Was King Arthur real? Modern historians dismiss him as a myth, but in 1191 the monks at Glastonbury Abbey seemed to prove his existence when they found his tomb.
Nearly everyone has heard stories about King Arthur: his sword in the stone, his knights of the roundtable, his kingdom of Camelot… But there’s actually little to no historic proof of an early British king called Arthur.
The legendary king supposedly ruled sometime around the late 5th or early 6th century and fought against the invading Saxons. However, the first mention of a warrior called Arthur is 300-400 years later when, in 829, a Welsh monk called him a commander who fought alongside the kings of the Britons.
Then in 1138 Geoffrey of Monmouth included King Arthur in his History of Kings of Britain – and Medieval storytellers took it from there. They began circulating fantastic tales of King Arthur and his daring deeds – deeds which seemed to grow with each story.
According to Geoffrey’s original story, when Arthur was mortally wounded, he was put in a boat and taken to the Isle of Avalon in hopes that he could be healed of his wounds. And Geoffrey ends his story there, leaving Arthur in Avalon. But at that time, no one knew where the Isle of Avalon was.
Fast forward to Glastonbury Abbey, 46 years after Geoffrey of Monmouth has written Arthur’s story…
Fire Destroys Old Church and Relics
In 1184 the monks of Glastonbury Abbey were in a tizzy. Their monastery, and more importantly their Old Church, had been destroyed in a fire. This wasn’t just any church. It was called the Old Church because it was considered to be the first Christian church in Britain, possibly dating from the first few centuries AD.
The original building was probably a wattle structure, but it had been lovingly protected by an outer covering of wood and lead. The building itself was considered holy, but it was also chock-a-block with sacred relics that had accumulated through the years: bones of saints, pieces of their clothing, splinters of the cross, etc. And they were all displayed in boxes made of precious metals and adorned with jewels. In the 1120s, the church was described as containing “relics and reliquaries too numerous to count.”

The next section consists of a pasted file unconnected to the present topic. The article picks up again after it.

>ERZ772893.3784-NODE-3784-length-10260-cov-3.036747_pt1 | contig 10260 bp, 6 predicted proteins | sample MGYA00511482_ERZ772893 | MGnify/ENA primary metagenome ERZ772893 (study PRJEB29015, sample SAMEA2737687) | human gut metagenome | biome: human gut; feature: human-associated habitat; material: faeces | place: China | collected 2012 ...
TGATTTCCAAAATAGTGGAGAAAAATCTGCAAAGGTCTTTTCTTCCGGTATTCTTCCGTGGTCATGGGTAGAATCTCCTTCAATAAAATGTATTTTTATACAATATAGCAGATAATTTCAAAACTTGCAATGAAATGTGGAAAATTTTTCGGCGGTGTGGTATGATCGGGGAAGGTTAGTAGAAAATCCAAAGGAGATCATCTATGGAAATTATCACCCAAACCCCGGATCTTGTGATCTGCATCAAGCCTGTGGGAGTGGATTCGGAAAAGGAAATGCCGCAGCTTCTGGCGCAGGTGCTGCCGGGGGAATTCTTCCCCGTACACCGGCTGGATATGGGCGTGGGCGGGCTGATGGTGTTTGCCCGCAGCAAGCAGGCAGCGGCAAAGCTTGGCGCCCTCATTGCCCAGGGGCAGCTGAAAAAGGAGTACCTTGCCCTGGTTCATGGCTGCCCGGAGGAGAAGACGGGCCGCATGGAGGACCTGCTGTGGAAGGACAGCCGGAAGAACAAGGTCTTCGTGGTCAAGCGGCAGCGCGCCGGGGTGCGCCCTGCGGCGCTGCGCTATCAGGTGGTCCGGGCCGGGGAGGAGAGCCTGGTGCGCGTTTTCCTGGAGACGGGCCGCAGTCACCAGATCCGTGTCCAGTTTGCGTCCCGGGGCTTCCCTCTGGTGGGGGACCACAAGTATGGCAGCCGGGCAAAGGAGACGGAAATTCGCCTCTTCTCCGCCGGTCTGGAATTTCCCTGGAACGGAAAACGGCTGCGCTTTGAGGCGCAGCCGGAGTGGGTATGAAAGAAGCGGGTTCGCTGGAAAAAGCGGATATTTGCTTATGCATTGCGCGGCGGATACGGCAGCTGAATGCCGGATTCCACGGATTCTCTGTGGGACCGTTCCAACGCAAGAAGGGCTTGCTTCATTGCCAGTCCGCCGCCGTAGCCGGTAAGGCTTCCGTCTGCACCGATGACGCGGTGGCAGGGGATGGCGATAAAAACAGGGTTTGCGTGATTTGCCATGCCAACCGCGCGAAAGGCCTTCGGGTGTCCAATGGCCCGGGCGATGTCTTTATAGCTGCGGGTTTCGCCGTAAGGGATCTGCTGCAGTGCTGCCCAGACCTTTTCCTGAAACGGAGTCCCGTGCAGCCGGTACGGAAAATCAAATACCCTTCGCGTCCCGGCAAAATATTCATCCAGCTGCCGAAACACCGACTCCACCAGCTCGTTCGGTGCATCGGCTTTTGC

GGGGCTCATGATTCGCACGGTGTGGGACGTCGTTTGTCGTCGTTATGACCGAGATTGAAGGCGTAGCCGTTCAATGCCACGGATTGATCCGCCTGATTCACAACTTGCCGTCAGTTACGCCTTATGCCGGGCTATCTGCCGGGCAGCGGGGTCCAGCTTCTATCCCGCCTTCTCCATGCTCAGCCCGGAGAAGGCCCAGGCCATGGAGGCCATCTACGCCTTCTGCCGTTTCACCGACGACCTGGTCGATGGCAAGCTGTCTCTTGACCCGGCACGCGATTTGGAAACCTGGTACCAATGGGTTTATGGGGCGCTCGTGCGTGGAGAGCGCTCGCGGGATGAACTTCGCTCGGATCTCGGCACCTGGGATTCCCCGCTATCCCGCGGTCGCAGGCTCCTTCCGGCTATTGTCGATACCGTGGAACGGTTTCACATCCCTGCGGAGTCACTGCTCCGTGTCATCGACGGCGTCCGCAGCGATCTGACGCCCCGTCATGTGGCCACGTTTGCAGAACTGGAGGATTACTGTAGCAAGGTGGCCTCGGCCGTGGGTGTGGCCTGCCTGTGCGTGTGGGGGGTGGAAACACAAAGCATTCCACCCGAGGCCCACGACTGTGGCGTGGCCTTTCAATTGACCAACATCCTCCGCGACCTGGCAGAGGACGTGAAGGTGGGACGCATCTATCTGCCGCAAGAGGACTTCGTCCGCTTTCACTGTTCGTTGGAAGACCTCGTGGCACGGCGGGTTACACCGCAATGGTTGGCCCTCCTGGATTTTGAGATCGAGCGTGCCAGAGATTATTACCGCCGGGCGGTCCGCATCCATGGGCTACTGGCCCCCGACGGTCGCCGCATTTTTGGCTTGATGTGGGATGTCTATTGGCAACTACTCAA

The Old Church and its hallowed objects were a big draw for pilgrims who would come to pray at the holy building and the relics inside. Glastonbury was one of the oldest and holiest pilgrimage sites and the donations the visitors brought made them one of the wealthiest too. So, when the monks saw their church and all their precious relics destroyed under a pile of molten lead, they knew they had a big problem. Buildings could be rebuilt, but the loss of so many sacred objects was a disaster.
With money no longer coming in from pilgrimages, King Henry II stepped in with funds to help get the Abbey up and running again. The first priority was to rebuild on the holy site of the Old Church. The monks built the Lady Chapel there and completed it in two years. But three years later, when King Henry died, the funds ran out and work on the rest of the Abbey slowed down considerably.
Finding a Grave
Then one day, in 1191, seven years after the fire, the monks found the answer to their prayers (and money problems) in the old Abbey cemetery. They were digging between two old stone pyramids covered in worn, unreadable markings, when deep in the ground, they found something strange.
After digging six or seven feet deep, they came to a large stone lying down flat. They lifted it out so they could inspect it. A lead cross was attached to the back of the stone – the side facing downward. They pried off the cross and found an inscription hidden on the back of it – the side that had been facing the stone. All the monks were wondering at this strange sight. Then one of them began to translate: “Here lies buried the renowned King Arthur, with Guinevere his second wife, in the isle of Avalon.” Everyone gasped.